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City of Lincoln plans to lower school zone speed limits
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City of Lincoln plans to lower school zone speed limits

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Crosswalks 8.17

Cars drive past a flashing school speed limit sign on South Ninth Street near Park Middle School on Monday. The city is considering changing the size of the school zone which would result in the removal of signs on South Ninth Street.

Lincoln traffic engineers plan to lower the speed limit in school zones across the city from 25 mph to 20 mph in a multi-year, phased-in effort to make zones around the city's 83 schools safer. 

The new school zone standards would require new signage in residential school zones where the speed limit would be reduced for the first time, traffic engineering manager Mark Lutjeharms said during a Monday briefing of the Lincoln City Council.

In an effort to rein in some of the school zones, traffic engineers would also consider school zones only the streets directly adjacent to the school, while other schools could have crosswalks added. 

Reducing the size of some school zones could mean, for example, the removal of signs with flashing yellow lights, like the ones on South Ninth Street near Park Middle School, he said after the meeting. 

In 2018, the city paid Toole Design Group $182,000 to analyze all the school zones in the city with a goal of helping ensure uniformity.

Lincoln Transportation and Utilities officials plan to announce later this week which schools they will likely focus on first.

Traffic engineers will only have crews do minor changes this year, such as replace old signs and refresh existing crosswalk markings, transportation officials said.

Larger changes will take time, additional traffic engineering and design work and money the council will need to budget for in the future, they said.

The changes pose challenges to some school zones like the one around Campbell Elementary School, which borders Superior Street.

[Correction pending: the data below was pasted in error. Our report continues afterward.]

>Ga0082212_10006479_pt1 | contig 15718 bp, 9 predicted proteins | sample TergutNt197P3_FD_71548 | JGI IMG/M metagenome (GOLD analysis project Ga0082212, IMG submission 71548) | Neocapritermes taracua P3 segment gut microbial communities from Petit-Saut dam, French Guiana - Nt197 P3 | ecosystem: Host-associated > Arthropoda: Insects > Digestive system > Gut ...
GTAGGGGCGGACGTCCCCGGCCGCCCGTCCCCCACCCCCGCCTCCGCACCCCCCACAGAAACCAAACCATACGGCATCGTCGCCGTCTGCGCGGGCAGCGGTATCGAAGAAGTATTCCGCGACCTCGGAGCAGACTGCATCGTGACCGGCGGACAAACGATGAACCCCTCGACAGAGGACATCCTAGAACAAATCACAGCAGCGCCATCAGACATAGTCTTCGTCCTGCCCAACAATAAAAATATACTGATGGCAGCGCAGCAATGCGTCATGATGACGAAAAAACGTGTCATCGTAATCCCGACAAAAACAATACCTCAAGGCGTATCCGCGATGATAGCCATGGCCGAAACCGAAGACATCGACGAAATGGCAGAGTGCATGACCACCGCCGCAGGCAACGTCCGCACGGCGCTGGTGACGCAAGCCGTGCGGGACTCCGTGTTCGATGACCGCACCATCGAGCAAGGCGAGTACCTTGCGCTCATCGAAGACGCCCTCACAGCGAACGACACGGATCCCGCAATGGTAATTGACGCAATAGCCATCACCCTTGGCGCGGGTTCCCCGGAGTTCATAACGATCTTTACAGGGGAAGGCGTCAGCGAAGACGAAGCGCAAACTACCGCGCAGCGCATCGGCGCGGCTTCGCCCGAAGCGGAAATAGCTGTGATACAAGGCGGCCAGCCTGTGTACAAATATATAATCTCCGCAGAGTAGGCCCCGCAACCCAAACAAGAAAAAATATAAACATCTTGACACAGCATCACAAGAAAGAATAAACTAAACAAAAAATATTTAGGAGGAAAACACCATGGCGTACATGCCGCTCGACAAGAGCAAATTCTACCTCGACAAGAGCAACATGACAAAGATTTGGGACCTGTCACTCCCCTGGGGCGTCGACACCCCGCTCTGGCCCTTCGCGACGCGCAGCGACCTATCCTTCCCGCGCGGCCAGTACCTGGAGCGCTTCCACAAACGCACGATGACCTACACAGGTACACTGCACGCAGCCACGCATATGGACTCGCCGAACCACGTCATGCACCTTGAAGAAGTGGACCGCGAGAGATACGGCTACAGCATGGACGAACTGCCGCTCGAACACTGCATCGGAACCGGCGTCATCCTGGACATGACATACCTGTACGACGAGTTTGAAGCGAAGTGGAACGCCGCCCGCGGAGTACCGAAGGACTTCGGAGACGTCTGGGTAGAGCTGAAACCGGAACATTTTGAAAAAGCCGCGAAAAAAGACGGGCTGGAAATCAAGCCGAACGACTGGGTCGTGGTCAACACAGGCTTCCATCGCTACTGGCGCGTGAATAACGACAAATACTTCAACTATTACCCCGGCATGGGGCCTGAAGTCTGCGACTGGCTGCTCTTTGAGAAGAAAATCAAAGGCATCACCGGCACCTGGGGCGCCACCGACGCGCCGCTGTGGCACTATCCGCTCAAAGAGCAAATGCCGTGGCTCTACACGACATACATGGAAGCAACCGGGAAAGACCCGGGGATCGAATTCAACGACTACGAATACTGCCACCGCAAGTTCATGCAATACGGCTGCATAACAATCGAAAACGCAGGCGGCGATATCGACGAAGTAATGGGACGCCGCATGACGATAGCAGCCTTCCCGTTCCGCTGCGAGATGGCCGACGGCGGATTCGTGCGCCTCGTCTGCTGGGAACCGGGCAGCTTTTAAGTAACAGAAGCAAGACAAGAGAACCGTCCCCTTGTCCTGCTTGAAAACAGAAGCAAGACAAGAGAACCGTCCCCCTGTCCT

Lutjeharms said traffic engineers will study that zone further and may have to reduce the overall speed limit from 40 mph on that stretch of Superior Street.

Traffic engineering rules governing speed limits do not allow cities to reduce speed limits further than 15 mph from the posted limit for a school zone, so Lutjeharms said the city may have to consider reducing the speed limit on Superior Street to 35 mph.

Councilman Roy Christensen asked why the city would lower the school zone speed limit in residential areas only to 20 mph and not to 10 mph in accordance with the typical 15 mph reduction. 

"That variation (in speeds) is oftentimes what leads to crashes, (more) than the speed itself," Lutjeharms said.

Whether the new standards would lead to changes at 84th Street and Leighton Avenue wasn't clear Monday. 

In 2017, parents of children who cross 84th Street to get to Mickle Middle and Kahoa Elementary schools called on the city to put in a school crossing zone there to improve children's safety, and the City Council passed a resolution requiring the action.

But city engineers refused to sign off on the proposal because they believed it would make the intersection less safe. 

On Monday, LTU Director Liz Elliott said traffic engineers may revisit that intersection and address that resolution in the coming years as the city implements various school zone changes.

City traffic officials have already collaborated closely with Lincoln Public Schools in drafting the standards, and they will continue to reach out to school principals and hold public events later as projects arise.

"It’s going to take some times to really flesh out some of the details," Elliott said.

For more information, visit traffic.lincoln.ne.gov and click on the School Zone Standards link

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Reach the writer at 402-473-2657 or rjohnson@journalstar.com.

On Twitter @LJSRileyJohnson.

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Local government reporter

Riley Johnson reports on local government in Lincoln.

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